How to Pick the Right AT&T Android Phone

When it comes to Android, AT&T isn't exactly the carrier of choice.

Okay, let me rephrase that: When it comes to any phone, AT&T isn't exactly the carrier of choice. But with Android in particular, the network is known for locking down its devices in a way that goes against the platform's open nature, making it a tough company to recommend for anyone seeking the full Android experience.

That said, factors like work and family can make it impossible for some people to jump from one carrier to another. The good news: If you're set on AT&T and are thinking about switching to Android, you do have a couple of decent options.

Here's a device-by-device breakdown of AT&T's Android phones and how they compare.

[This story is from the new Android Power blog at Computerworld. Follow @AndroidPower on Twitter or subscribe via RSS to make sure you don't miss a beat.]

AT&T Android Phone #1: The Samsung Captivate

AT&T Android Phones: Samsung Captivate
AT&T's newest Android offering is without question its most powerful to date. The Samsung Captivate, part of Samsung's recently debuted Galaxy S line of devices, is built to compete with top-of-the-line Android phones like Sprint's HTC EVO 4G. And it's a fairly solid contender.

The Captivate, available for $200 with a two-year contract, boasts a 4-inch, 800-by-480 Super AMOLED display -- slightly smaller than the 4.3-inch screens you'll find on the EVO or the Motorola Droid X -- and runs on a speedy 1GHz processor. It has a 5-megapixel camera with 720p HD video capture. Unlike Sprint's take on the Galaxy S, however, the Samsung Captivate does not feature a secondary, front-facing camera for video chat purposes.

The Captivate ships with Android 2.1. It is expected to receive the Android 2.2 upgrade at some point in the future, though no specific date has been announced so far.

• The bottom line: The Captivate's Galaxy S sister phones on other networks will give you the same performance with extra perks -- a front-facing camera and 4G access on Sprint, for example -- and without AT&T's Android-oriented restrictions. If you're going to get an Android device on AT&T, though, the Samsung Captivate is generally the best choice you can make.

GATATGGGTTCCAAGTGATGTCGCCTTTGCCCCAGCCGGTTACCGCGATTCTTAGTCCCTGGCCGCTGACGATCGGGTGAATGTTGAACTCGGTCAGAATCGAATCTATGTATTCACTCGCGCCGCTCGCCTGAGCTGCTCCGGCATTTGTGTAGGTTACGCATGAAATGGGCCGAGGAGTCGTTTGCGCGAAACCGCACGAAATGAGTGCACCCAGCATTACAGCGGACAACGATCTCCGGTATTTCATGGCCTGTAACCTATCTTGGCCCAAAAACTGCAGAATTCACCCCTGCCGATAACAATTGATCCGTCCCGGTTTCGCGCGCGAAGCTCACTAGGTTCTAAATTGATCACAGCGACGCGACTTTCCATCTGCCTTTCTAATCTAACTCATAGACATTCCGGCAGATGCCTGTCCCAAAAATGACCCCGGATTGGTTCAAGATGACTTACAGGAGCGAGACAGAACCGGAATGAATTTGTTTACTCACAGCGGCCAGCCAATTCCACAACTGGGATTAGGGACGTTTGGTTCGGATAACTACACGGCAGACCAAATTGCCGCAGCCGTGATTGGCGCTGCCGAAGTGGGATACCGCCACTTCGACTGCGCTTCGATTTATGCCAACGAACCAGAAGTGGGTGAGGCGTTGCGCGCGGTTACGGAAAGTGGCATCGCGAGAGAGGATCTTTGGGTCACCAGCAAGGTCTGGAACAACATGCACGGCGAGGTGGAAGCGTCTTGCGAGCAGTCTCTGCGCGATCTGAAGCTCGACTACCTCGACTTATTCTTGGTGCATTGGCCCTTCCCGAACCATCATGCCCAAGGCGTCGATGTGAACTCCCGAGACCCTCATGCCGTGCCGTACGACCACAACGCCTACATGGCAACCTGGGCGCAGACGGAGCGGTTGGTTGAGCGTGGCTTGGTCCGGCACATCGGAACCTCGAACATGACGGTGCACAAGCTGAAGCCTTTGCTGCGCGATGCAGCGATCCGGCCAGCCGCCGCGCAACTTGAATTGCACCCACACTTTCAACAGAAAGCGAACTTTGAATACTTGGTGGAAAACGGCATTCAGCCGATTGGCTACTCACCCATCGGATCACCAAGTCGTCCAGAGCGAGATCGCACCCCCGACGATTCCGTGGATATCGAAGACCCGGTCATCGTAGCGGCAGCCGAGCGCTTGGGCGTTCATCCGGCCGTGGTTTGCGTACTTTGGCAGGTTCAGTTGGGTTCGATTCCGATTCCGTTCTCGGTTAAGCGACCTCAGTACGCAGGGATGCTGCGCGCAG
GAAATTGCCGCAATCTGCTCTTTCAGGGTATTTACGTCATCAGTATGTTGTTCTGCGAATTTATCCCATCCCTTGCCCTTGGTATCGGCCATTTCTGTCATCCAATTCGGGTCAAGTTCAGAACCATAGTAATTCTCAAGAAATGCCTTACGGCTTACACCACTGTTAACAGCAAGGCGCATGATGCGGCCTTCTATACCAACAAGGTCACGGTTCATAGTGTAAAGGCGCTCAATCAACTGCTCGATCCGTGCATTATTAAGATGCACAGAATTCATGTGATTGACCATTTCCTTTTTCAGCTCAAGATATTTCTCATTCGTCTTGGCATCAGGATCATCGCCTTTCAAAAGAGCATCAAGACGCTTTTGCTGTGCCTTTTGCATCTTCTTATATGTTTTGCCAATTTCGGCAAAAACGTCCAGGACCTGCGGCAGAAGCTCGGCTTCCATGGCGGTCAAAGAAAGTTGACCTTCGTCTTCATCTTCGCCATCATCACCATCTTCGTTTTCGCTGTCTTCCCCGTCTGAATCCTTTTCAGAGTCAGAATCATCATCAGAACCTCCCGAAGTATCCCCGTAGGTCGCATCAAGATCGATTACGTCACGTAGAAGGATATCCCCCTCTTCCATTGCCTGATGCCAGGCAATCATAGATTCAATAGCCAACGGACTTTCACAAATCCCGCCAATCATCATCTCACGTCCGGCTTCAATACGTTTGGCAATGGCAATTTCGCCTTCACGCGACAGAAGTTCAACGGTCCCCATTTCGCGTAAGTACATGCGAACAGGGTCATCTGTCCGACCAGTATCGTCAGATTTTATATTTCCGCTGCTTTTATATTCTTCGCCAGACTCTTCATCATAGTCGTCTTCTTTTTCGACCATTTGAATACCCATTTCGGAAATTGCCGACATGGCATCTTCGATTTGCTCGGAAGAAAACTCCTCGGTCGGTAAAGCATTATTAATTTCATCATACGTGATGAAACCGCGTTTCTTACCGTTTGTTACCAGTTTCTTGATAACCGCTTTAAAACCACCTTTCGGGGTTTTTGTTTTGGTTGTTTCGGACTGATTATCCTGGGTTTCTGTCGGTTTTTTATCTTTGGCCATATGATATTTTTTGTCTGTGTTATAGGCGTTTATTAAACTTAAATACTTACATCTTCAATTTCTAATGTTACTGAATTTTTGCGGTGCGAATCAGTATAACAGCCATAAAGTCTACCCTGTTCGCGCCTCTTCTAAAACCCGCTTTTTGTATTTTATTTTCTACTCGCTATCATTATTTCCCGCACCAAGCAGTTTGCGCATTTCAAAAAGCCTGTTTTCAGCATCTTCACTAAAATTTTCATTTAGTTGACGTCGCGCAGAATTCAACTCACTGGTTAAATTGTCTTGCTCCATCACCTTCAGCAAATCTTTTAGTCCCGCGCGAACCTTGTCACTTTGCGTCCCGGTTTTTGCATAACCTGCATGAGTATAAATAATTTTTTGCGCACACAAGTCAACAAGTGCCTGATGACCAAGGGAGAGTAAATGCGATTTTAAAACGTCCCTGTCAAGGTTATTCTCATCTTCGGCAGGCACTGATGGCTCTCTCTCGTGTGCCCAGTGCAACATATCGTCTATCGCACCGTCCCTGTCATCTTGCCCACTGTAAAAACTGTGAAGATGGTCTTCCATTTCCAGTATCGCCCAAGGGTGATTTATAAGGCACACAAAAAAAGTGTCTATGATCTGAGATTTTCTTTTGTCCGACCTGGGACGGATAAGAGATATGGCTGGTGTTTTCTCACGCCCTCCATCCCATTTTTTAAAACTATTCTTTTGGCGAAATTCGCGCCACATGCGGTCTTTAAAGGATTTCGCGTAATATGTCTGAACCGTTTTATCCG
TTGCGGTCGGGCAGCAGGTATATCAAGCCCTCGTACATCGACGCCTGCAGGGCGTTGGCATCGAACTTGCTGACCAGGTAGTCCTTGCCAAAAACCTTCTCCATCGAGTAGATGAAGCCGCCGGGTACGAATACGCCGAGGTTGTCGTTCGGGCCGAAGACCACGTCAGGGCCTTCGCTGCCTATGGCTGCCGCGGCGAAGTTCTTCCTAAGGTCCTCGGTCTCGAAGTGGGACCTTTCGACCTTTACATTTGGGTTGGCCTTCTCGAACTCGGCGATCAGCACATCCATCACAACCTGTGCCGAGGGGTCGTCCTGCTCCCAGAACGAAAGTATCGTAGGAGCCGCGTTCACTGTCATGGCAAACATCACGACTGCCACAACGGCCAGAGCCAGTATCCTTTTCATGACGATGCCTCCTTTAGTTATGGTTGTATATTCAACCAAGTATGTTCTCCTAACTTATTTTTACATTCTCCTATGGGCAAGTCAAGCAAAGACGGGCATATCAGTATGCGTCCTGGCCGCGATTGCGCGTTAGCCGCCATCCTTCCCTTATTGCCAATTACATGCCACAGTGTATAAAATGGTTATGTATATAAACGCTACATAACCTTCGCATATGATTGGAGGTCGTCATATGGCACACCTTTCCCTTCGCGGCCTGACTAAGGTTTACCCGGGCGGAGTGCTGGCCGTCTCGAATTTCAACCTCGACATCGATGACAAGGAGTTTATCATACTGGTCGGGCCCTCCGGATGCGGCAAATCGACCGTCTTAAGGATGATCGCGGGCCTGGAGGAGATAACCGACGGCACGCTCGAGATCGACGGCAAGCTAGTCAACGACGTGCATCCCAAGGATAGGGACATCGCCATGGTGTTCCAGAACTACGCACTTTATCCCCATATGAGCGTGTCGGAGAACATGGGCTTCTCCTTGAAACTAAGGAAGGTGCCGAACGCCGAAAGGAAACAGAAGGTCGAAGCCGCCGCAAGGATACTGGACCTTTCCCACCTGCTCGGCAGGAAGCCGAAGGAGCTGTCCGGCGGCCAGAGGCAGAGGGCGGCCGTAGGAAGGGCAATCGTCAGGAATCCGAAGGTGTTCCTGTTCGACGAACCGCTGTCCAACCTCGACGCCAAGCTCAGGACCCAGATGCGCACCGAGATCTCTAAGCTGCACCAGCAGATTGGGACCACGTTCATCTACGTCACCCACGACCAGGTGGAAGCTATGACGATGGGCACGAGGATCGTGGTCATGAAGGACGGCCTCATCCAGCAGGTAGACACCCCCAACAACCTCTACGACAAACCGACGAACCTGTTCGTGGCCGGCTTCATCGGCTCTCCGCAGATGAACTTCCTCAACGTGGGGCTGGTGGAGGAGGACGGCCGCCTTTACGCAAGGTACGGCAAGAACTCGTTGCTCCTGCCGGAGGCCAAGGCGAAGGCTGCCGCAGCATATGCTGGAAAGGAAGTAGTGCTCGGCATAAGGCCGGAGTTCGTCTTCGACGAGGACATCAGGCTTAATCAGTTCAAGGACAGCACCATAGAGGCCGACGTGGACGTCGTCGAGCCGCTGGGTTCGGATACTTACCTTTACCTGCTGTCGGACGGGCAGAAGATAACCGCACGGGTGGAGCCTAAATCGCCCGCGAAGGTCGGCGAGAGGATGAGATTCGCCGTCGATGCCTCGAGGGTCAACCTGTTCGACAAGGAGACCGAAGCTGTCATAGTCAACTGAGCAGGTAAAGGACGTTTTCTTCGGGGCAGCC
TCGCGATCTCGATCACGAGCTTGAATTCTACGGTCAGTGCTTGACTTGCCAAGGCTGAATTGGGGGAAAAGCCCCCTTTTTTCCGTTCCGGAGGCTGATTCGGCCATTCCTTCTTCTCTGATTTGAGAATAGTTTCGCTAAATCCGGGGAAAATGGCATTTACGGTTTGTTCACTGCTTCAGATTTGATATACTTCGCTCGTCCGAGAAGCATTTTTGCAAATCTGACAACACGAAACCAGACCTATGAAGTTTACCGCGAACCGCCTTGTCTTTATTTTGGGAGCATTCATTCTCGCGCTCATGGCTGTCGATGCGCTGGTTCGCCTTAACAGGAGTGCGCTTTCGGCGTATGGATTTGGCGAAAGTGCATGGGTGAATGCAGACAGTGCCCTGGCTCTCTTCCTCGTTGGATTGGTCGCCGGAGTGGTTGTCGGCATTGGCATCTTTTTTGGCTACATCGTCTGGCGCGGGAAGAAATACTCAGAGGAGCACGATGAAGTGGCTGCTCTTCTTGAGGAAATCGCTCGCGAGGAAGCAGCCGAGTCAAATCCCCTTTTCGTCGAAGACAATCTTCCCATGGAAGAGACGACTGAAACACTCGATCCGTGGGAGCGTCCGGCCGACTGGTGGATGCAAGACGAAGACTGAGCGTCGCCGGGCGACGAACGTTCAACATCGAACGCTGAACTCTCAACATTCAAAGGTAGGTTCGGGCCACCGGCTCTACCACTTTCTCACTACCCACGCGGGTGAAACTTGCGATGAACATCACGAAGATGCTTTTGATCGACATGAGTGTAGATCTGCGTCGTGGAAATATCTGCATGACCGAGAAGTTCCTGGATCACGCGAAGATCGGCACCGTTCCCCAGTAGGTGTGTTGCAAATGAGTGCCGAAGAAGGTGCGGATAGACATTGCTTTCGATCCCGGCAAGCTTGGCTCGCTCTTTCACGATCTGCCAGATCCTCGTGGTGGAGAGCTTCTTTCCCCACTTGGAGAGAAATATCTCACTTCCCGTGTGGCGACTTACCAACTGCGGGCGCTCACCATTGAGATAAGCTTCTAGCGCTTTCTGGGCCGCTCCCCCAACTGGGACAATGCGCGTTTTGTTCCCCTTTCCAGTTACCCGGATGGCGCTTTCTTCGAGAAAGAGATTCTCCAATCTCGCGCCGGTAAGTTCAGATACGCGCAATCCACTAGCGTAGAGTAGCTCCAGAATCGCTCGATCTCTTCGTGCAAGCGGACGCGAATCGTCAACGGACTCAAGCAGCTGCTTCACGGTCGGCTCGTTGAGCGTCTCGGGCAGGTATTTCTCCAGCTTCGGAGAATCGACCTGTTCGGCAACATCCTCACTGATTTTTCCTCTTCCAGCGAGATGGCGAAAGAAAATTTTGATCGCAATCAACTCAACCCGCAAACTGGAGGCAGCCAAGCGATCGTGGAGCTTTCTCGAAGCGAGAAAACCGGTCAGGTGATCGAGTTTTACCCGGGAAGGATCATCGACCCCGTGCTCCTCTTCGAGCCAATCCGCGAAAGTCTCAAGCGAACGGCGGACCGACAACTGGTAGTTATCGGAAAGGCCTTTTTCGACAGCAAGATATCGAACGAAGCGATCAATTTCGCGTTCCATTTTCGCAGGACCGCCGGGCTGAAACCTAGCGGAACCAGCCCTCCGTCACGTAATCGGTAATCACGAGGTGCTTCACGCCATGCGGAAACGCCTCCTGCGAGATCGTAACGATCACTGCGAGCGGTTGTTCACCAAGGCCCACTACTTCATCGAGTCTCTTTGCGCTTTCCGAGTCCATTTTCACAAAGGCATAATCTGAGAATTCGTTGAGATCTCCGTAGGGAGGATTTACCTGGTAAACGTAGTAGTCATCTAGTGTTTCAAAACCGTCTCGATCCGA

AT&T Android Phone #2: The HTC Aria

AT&T Android Phones: HTC Aria
The HTC Aria isn't in the same league as the Captivate, but when it comes to midrange Android options, it's a reasonable enough device.

The Aria, available for $130 with a two-year contract, has a 3.2-inch, 480-by-320 HVGA display. That's noticeably smaller than the displays you'll find on many other Android devices -- even older models like the Motorola Droid, which has a 3.7-inch screen. But depending upon what you want, that may not necessarily be a bad thing.

Size aside, the HTC Aria is also somewhat slower than its Android contemporaries: It runs on a 600MHz processor, compared to the 1GHz chip found in most of the higher-end phones being released these days. The Aria has a single 5-megapixel camera.

As for software, the HTC Aria currently runs Android 2.1. Given its relatively recent release date, one would imagine it'll eventually be bumped up to Android 2.2 -- but thus far, neither AT&T nor HTC has officially confirmed any plans for an upgrade.

• The bottom line: If you want a smaller Android phone for AT&T, the Aria might be an okay fit for you. You'd get far more bang for your buck, however, by paying the extra 70 bones and springing for the Captivate instead.

For comprehensive coverage of the Android ecosystem, visit Greenbot.com.

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